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Womens Wellness Glossary

This Glossary was compiled from many different sources on the net. Terminology in Cancer research can be overwhelming. We have provided only the most often used terms within this Glossary. While doing specific research please look on each site for additional Glossaries that may include unique terms.


Adjuvant Chemotherapy(ad'ju-vant kee-mo-ther'apee)- One or more anticancer drugs used in combination with surgery or radiation therapy as part of the treatment of cancer. Adjuvant usually means "in addition to" initial treatment.

Antibody(an'ti-bod-ee)- A protein produced by a plasma cell in the lymphatic system or bone marrow. An antibody binds to the specific antigen that has stimulated the immune system. Once bound, the antigen can be destroyed by other cells of the immune system. See Immune System.

Alopecia - Hair Loss

Anemia - Having too few red blood cells. Symptoms of anemia include feeling tired, weak, and short of breath.

Anorexia - Poor appetite.

Antiemetic -A medicine that prevents or controls nausea and vomiting.

Antigen (an'ti-jen)- A substance, foreign to the body, that stimulates the production of antibodies by the immune system. Antigens include foreign proteins, bacteria, viruses, pollen and other materials.

Benign - A term used to describe a tumor that is not cancerous.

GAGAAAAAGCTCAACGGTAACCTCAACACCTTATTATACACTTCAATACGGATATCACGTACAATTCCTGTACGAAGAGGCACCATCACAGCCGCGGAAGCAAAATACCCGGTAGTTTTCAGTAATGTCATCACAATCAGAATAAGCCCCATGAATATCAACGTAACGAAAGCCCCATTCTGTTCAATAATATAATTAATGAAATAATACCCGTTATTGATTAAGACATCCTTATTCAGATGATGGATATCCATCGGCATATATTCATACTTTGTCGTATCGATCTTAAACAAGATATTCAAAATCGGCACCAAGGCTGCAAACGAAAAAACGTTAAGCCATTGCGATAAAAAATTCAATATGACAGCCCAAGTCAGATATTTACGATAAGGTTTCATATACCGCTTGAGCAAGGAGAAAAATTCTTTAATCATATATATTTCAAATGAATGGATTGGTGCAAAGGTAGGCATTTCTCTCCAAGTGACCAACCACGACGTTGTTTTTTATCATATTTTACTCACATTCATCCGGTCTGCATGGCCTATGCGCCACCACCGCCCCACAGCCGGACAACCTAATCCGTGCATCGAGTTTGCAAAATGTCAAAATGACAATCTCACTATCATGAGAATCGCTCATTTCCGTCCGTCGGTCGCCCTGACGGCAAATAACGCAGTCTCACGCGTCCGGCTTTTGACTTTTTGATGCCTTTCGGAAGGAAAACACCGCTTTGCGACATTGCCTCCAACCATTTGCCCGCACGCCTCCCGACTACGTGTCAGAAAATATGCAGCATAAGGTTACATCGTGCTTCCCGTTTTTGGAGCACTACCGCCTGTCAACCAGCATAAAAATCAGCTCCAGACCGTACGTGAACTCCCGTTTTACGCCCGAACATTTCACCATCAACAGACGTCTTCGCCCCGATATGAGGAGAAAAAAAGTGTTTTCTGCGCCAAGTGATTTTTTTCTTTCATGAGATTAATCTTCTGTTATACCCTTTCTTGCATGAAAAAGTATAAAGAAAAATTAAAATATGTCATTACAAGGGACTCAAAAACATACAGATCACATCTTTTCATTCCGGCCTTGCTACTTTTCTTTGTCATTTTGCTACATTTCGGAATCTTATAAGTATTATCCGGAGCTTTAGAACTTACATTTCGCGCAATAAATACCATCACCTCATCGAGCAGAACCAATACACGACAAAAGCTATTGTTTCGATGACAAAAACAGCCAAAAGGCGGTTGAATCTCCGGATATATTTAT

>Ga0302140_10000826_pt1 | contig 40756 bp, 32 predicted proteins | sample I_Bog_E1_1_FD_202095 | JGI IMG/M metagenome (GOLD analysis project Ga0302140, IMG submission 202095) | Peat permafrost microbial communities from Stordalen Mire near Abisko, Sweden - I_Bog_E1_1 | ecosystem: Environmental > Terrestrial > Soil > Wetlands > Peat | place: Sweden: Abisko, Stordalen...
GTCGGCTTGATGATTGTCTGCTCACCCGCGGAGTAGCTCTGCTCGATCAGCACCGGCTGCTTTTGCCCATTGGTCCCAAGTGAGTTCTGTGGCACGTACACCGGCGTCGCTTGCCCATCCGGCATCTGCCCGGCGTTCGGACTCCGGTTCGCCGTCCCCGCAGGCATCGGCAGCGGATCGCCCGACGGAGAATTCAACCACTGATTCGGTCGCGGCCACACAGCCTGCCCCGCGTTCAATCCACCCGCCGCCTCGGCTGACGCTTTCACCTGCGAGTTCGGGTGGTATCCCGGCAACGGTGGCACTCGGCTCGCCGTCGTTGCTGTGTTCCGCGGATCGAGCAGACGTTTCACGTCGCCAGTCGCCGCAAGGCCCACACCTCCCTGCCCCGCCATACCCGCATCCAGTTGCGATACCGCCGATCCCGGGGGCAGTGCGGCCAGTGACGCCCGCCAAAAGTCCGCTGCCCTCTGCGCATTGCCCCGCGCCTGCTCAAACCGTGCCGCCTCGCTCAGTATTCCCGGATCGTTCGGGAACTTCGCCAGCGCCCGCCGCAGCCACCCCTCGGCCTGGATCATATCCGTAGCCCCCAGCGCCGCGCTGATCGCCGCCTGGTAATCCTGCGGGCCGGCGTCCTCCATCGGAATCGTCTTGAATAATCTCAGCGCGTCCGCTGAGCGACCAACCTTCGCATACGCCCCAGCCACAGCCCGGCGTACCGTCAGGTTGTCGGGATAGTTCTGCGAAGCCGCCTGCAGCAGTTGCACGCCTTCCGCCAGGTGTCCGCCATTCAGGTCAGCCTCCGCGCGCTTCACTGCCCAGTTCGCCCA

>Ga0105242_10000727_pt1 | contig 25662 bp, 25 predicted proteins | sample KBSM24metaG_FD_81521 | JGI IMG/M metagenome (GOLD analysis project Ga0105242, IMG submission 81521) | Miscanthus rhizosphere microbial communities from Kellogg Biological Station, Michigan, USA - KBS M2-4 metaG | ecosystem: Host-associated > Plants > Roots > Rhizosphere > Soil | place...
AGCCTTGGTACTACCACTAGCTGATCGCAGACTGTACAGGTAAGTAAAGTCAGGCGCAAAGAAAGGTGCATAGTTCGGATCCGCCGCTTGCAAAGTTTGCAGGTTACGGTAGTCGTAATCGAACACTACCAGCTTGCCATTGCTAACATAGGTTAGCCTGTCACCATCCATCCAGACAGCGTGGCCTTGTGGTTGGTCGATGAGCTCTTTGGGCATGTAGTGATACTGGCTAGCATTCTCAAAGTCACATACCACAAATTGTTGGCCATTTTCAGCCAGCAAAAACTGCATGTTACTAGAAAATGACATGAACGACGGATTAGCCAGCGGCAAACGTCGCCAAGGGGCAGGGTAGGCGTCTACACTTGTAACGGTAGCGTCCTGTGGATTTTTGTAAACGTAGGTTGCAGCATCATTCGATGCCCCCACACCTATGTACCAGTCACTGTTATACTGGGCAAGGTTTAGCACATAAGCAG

Biological therapy - Treatment to stimulate or restore the ability of the immune system to fight infection and disease. Also called immunotherapy.

Blood count -The number of red blood cells, white blood cells, and platelets in a sample of blood. This is also called the complete blood count (CBC).

Bone Marrow (mair'oh)- The inner, spongy core of bone that produces blood cells.

Cancer (kan'ser)- A general term for more than 100 diseases characterized by abnormal and uncontrolled growth of cells. The resulting mass, or tumor, can invade and destroy surrounding normal tissues. Cancer cells from the tumor can spread through the blood or lymph to start new cancers in other parts of the body.

Catheter - A thin flexible tube through which fluids can enter or leave the body.

Central venous catheter - A special thin, flexible tube placed in a large vein. It remains there for as long as it is needed to deliver and withdraw fluids.

Chemotherapy (kee-mo-ther'a-pee)- Treatment with anticancer drugs.

Chromosomes - Threadlike bodies found in the nucleus, or center part, of a cell that carry the information of heredity.

Clinical Trials - Medical research studies conducted with volunteers. Each study is designed to answer scientific questions and to find better ways to prevent or treat cancer.

Colony-stimulating factors - Substances that stimulate the production of blood cells. Treatment with colony-stimulating factors (CSF) can help the blood-forming tissue recover from the effects of chemotherapy and radiation therapy. These include granulocyte colony-stimulating factors (G-CSF) and granulocyte-macrophage colony-stimulating factors (GM-CSF).

Combination Therapy-(ther'a pee)- The use of two or more modes of treatment - surgery, radiotherapy, chemotherapy, immunotherapy. - in combination, alternately or together, to achieve optimum results against cancer.

Control Group- In clinical studies this is a group of patients which receives standard treatment, a treatment or intervention currently being used and considered to be of proved effectiveness on the basis of past studies. Results in patients receiving newly developed treatments may then be compared to the control group. In cases where no standard treatment yet exists for a particular condition, the control group would receive no treatment. No patient is placed in a control group without treatment if there is any beneficial treatment known for that patient.

Diuretics - Drugs that help the body get rid of excess water and salt.